It appears that new measurements and calculations that pin down the W mass even more has lowered the upper limit for the Higgs boson. This has increased the chances for the Tevatron at Fermilab to be the first to detect the Higgs in what could possibly the last big hurrah for the lab before its scheduled shut down by the end of 2009. With the looming operation of the LHC at CERN, the next couple of years will be the Tevatron's last grasp for glory it it's long and illustrious history.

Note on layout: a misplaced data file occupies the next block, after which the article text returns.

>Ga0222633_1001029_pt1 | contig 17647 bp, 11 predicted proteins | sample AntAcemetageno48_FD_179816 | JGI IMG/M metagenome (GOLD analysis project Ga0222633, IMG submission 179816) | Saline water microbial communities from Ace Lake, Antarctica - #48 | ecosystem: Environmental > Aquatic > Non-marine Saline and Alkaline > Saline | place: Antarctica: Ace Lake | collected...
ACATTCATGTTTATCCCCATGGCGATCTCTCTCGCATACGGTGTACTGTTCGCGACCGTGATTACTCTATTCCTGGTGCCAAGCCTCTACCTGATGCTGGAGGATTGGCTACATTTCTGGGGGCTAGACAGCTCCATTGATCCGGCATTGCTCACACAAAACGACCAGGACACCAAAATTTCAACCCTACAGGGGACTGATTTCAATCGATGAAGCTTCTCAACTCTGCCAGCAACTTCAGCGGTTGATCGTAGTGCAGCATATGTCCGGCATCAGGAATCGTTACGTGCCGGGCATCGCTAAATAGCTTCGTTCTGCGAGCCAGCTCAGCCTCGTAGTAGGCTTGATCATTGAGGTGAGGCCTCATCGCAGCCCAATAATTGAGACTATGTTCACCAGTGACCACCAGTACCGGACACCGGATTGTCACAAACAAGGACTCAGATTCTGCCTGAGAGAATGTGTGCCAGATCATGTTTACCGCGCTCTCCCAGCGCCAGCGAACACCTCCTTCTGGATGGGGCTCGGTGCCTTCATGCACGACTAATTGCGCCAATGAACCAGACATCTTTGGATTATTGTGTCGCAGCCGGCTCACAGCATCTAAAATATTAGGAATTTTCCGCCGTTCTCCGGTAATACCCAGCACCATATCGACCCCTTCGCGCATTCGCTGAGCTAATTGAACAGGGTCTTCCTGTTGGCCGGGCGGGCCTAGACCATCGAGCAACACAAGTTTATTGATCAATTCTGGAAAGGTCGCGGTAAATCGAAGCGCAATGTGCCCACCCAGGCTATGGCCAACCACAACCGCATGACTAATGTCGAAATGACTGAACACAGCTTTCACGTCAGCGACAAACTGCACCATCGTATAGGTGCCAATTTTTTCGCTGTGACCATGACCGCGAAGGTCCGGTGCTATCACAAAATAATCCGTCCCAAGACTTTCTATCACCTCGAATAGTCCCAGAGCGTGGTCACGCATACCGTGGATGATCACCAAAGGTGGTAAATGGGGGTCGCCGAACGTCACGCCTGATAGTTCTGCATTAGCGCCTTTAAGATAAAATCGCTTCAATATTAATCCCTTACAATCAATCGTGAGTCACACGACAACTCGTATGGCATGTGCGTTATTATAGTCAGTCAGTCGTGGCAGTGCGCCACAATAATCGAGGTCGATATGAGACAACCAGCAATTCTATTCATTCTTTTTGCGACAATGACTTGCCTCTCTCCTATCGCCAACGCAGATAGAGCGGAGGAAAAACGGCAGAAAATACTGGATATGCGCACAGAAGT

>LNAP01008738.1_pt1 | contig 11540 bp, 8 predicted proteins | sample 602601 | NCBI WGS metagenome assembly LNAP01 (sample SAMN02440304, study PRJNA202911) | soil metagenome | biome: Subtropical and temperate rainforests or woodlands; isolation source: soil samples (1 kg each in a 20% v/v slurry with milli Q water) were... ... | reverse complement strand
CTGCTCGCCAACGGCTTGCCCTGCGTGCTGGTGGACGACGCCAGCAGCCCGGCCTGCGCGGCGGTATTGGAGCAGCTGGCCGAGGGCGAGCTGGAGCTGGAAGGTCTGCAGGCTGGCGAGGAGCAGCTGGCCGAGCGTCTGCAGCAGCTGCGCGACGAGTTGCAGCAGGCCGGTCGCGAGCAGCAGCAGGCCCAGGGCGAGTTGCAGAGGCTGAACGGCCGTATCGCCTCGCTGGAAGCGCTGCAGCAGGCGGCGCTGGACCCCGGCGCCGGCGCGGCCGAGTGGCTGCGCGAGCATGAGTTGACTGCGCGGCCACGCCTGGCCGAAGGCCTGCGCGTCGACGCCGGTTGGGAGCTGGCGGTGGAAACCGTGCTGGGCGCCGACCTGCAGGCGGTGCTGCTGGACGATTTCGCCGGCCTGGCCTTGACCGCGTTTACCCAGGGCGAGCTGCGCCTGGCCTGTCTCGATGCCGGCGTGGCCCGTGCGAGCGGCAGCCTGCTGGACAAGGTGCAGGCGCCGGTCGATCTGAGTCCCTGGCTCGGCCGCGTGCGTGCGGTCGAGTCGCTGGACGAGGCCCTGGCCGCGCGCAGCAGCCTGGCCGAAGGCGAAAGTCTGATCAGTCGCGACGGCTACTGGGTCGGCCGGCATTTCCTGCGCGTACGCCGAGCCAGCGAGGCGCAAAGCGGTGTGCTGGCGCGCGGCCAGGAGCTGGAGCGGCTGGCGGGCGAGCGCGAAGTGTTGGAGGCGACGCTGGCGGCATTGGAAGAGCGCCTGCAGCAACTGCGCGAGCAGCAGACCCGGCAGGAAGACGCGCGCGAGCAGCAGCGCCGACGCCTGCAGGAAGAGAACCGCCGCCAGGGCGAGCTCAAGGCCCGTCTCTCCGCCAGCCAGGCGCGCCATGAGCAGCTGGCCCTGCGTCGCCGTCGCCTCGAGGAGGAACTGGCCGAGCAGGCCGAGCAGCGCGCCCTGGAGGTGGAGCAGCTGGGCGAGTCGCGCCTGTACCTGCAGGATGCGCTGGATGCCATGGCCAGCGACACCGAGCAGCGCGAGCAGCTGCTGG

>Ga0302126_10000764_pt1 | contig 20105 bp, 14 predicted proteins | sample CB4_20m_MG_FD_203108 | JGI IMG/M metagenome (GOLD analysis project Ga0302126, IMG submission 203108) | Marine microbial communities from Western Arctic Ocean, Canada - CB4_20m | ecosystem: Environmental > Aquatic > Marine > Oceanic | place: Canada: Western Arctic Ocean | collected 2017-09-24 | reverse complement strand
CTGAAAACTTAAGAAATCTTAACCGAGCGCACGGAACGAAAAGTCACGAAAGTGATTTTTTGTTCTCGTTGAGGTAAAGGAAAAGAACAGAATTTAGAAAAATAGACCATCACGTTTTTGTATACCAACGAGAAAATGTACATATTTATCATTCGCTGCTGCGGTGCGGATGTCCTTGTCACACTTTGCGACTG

Just think. For the first time in the history of the high energy physics field, by the end of 2009, there will be ZERO major high energy physics experiment on US soil. The nation that gave birth to high energy physics experiment will soon have none. If that doesn't tell you something, nothing will.